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College and university: civic centres for the 21st century?

by Philip Watson, UK Design Director at Atkins

Posted by Rob Bertels | December 11, 2017 | People, policy, politics, money

When the Heritage Lottery Fund’s deputy Director of Strategy, Karen Brookfield, shared an anecdote about the body's research into perceptions of the dichotomy between community and university, a window of opportunity opened. Of the assortment of obstructions to a mutually beneficial union of the two, it was the latter’s “intimidating” characteristic she articulated first.

To the designer of the community hub of Harraby Campus in Carlisle, recently highly commended in the Architects’ Journal Architecture Awards, who described the 14-week community engagement period as “enlightening,” Brookfield’s choice of word comes as no surprise. Atkins’ Associate Architect, Scott Dickson, found that it was in interactions with stakeholders aged three years to 90, that his vision of the Harraby Campus as a “multi-area settlement or neighbourhood,” displaying motifs familiar to the diverse end user groups, began taking shape.

“A campus is a little neighbourhood, with the notions of public and private domains attached. The community part is the town with the café, which is the heartbeat of the space.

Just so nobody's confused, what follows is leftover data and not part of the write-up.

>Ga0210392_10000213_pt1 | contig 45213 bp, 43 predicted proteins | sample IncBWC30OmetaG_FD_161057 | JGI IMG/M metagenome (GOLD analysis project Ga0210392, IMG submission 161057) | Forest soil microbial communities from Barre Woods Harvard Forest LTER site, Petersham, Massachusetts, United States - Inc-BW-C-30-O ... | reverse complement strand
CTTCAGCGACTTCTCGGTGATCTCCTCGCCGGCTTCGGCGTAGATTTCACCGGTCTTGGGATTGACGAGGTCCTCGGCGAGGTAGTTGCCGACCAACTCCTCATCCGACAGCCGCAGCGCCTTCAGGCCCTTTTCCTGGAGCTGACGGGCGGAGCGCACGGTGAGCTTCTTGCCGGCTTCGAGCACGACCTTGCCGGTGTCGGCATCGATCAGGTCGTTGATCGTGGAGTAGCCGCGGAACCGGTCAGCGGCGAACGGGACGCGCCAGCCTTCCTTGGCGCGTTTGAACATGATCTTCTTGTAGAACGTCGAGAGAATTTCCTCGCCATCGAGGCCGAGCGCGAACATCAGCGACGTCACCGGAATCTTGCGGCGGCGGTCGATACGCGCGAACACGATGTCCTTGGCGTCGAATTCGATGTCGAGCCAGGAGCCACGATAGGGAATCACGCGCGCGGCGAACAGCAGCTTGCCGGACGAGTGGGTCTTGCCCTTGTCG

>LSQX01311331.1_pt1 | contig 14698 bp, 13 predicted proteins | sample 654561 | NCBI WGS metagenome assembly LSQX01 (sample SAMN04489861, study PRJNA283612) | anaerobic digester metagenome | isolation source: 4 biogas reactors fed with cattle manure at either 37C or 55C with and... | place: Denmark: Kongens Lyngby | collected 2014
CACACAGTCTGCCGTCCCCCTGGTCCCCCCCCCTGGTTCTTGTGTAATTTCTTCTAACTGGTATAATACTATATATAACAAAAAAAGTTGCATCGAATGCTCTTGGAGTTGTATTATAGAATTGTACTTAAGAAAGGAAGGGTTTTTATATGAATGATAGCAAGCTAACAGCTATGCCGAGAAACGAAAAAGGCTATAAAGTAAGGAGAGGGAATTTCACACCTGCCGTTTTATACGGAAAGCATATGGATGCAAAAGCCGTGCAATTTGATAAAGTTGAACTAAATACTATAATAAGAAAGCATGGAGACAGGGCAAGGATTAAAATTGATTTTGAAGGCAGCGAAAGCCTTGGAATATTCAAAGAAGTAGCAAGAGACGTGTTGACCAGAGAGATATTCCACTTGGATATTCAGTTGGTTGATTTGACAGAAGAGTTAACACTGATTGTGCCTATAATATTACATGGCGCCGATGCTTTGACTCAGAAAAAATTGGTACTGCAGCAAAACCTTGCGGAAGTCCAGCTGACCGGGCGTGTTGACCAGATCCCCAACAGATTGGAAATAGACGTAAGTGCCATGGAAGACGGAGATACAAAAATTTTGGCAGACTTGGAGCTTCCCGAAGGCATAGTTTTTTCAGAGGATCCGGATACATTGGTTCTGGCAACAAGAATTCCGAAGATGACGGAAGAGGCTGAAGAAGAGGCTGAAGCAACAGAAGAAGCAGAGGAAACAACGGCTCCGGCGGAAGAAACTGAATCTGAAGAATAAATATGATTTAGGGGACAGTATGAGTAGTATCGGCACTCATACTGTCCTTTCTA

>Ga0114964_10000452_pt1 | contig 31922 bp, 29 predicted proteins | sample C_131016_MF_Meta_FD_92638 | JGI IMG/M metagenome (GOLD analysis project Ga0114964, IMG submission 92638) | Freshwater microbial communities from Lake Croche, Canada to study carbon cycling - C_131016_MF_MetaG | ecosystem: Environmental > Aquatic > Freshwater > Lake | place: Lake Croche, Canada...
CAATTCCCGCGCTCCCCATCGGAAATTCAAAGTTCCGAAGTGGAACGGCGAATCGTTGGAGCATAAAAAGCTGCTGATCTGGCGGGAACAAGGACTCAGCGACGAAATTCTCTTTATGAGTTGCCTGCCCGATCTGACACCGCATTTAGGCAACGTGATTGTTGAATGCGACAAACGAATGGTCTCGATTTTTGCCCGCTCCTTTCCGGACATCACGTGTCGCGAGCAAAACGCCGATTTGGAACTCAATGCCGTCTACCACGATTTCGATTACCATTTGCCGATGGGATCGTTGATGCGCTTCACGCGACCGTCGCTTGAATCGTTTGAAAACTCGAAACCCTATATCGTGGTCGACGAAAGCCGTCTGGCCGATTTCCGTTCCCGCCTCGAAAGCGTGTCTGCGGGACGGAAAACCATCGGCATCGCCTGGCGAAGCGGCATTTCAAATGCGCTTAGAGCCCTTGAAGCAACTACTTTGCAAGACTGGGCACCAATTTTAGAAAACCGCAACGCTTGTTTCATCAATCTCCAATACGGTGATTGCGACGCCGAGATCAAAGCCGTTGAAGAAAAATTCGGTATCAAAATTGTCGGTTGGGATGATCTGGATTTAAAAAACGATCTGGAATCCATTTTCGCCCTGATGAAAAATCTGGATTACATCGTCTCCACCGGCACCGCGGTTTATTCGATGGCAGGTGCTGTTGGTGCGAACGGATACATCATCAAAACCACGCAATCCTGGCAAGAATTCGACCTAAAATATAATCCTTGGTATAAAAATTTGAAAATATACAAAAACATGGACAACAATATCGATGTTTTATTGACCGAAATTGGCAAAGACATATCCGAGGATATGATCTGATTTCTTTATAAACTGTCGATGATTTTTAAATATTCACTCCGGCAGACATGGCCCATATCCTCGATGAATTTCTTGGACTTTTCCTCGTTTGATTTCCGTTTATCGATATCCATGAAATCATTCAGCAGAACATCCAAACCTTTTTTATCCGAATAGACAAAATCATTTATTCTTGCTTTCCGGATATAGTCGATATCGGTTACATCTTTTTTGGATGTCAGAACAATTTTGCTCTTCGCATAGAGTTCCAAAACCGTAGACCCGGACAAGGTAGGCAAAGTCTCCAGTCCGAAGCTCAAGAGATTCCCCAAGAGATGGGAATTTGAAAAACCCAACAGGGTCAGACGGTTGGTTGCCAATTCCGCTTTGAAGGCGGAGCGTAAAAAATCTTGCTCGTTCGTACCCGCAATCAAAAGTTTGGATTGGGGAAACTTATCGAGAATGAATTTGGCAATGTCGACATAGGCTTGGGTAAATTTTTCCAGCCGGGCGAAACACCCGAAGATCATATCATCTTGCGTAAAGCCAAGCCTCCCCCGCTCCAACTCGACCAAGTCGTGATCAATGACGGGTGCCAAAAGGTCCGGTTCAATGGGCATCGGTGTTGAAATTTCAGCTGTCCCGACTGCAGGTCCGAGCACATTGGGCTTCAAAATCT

Scott said: “Historically, the diverse community groups now housed at the campus had their own buildings. They left their beloved buildings to come into a new space and that might have been negative. Also, once you relocate several groups into one space, that building can begin to become a supermarket-sized structure. What we did not want was the individual identities of those groups getting subsumed into some giant faceless, factory-like structure.”

To this end, Harraby took the form of a “little settlement or a community of buildings”. Even from a distance, pupils are able to pinpoint their own classrooms thanks to the intentional distinction. In that sense, their classroom becomes like their own homes – instantly recognisable and familiar – the farthest contrast to ‘intimidating’ it would be possible to achieve.

“A campus is a little neighbourhood, with the notions of public and private domains attached. The community part is the town with the café, which is the heartbeat of the space. Creating footfall within that neighbourhood and its shared areas encourages more and more activity. What springs from that is sustainability of the wider community it serves,” Scott added. 

Since everyone enters Harraby’s community hub through the same door, which in time, will increases each individual’s familiarity with the others using the space. In turn, socialising will be encouraged and the sense of community enhanced. Within the school, glazing divides three-classroom clusters and break out space with inbuilt furniture is neither closed off or isolated from the campus’ units. There is always a connection to the neighbours, as well as a visual connection to the outdoors.  

 

HCD principles promote positive learning experience

Ensuring indoor environments are both physically and psychologically good underpins the architect’s and designer’s drive to create spaces that lend themselves to modern collaborative learning methodology.